Copper does work like several other metals to passively lower bioloads in a room. but at a cost of USD$12000 per room is very expensive. Since every Hospital has budget issues an great alternate is VLR Titanium Dioxide. Spray in OR or ICU cost is less than $500.00. If UV lights are used fro terminal clean it protect the surfaces and decreases the cycle time. If Hydrogen Periode is used it protects the metals from corroding. Once applied it works for 1 to 3 years. It also cleans the air of pollutants, see how Trane uses it PCO action in the HVAC system.
Frank, thanks for your comment. I think Titanium Dioxide is another promising candidate for a successful antimicrobial surface. I have several questions / comments for you. Firstly, anything that is applied to a surface (like spraying titanium dioxide) vs inherently part of the surface (such as copper) will have limitations in terms of durability. It will have to resist the mechanical action of cleaning in order to stay on the surface, and will presumably lose activity over time as it is rubbed off and require re-application? Secondly, does it inactivate C. diffcile spores? Thirdly, the Trane product using titanium dioxide in an HVAC system is a very different application to spraying titanium dioxide on surfaces.
Comparing copper pipe with copper antimicrobial surfaces is apples-to-oranges. Copper pipe is generally solid metallic copper of 99%+ purity, chosen largely for its malleability compared with other suitable materials. If it was desirable to use a pure (99%+) copper, it would only need to be plated over a conductive material. But it may not be ideal to use such pure copper on surfaces subject to heavy use, even as a plating; it’s too soft, too easy to scratch. An alloy with a copper content of about 60-70% is sufficient to give an antimicrobial effect. Most people do not find the smell of brass or bronzes particularly objectionable; in fact they have been used to make common household goods, including cooking and food storage vessels, for thousands of years.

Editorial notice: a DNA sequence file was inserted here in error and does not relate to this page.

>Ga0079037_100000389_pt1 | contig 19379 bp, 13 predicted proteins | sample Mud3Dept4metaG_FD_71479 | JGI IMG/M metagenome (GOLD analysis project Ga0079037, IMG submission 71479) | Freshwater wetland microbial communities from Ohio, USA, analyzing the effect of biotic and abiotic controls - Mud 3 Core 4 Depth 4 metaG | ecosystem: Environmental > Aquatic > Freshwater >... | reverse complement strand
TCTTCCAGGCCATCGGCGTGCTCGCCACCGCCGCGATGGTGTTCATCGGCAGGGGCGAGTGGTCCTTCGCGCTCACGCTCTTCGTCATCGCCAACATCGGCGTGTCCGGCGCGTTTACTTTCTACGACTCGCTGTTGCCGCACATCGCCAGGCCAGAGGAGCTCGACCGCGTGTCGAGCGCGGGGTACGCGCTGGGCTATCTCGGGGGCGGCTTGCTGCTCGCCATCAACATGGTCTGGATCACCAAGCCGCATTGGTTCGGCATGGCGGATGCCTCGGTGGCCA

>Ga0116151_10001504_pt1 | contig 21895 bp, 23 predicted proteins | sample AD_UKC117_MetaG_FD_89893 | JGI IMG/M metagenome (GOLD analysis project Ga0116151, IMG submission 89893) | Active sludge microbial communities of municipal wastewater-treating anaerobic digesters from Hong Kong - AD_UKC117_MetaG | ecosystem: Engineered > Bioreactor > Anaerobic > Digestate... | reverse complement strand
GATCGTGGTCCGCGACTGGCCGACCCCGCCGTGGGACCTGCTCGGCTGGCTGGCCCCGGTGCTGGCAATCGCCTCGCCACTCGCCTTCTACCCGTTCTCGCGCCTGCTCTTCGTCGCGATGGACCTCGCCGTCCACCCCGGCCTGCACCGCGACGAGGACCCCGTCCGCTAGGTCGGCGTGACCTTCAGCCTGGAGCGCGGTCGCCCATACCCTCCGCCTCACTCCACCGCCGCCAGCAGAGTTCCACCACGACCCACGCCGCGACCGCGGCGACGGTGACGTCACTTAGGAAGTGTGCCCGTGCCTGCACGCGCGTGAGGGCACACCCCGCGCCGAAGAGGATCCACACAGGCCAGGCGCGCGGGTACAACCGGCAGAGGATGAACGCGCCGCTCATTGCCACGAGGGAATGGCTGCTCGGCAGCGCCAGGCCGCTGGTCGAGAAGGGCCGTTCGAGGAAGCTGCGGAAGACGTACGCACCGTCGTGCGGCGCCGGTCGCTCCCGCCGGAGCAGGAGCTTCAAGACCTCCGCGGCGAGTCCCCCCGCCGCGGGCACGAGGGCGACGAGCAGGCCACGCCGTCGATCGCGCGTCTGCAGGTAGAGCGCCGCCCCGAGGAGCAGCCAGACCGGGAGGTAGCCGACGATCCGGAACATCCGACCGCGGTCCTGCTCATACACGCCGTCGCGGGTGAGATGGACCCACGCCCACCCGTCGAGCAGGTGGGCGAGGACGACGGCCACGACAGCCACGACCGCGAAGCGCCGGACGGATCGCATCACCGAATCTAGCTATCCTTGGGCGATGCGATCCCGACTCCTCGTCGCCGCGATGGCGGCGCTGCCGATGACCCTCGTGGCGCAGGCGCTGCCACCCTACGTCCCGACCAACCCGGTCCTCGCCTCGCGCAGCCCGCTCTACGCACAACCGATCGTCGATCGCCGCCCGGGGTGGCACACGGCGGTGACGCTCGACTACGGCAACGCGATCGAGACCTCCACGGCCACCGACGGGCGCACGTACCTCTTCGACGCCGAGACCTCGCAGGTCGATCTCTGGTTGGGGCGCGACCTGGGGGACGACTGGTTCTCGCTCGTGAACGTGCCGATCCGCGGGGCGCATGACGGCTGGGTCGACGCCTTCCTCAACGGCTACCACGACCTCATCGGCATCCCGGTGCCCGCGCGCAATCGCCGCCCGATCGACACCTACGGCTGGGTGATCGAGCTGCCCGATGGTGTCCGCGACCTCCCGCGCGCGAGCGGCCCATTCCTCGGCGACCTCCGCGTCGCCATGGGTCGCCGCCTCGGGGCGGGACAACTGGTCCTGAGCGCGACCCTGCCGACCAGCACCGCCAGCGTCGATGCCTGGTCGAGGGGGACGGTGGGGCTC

Thanks for your comment Richard. My point was not to compare copper pipe with copper-containing antimicrobial surfaces. Indeed, I make the point that the exact composition of the alloy will affect it’s properties. It was just a (admittedly provocative) illustration of the cost of copper. It does seem that the % of copper in the alloy will affect efficacy though.
I can’t speak for the feelings of others on how they find brass surfaces, but I have always found them pretty objectionable! I suspect I’m not alone.
Sorry to be picking up on this thread at a late stage. Here’s my ten pence worth!
The cost of “copperisation” is indeed massively outweighed by the reduction of HCAIs, per York Health Economics Consortium research. https://www.york.ac.uk/news-and-events/news/2013/research/antimicrobial-copper/
Regarding aesthetics, one copper alloy that seems to be attractive is a 90% copper, 10% nickel alloy that is primarily used in the marine / offshore industry, due to its corrosion resistance, strength, cold-workability and commercial availability.
Interestingly, in lab tests of antimicrobial efficacy, where all the alloys tested showed rapid kill of all pathogens (especially under typical indoor temp/humidity conditions), this alloy showed similar kill-time against murine norovirus to ‘pure’ copper grade Cu-DHP: 10,000 to zero in under 5 minutes.
The colour of that alloy is not as “steampunk” as pure copper, nor as ‘bling’ as brass. It’s like a warm stainless steel hue – and it is quite colour-stable, with less visual difference between and oxidised condition than most of the other copper alloys evaluated.
Mind you, regular cleaning using standard clinical cleaning materials will reduce oxidisation. Personally, I use detergent with a little citric acid to clean copper materials: the detergent shifts the grease, the citric acid brings the surface back to bright; so the surface looks new and is ready to do its rapid contact-kill of pathogens, between cleans and between touches.
Hope this helps…?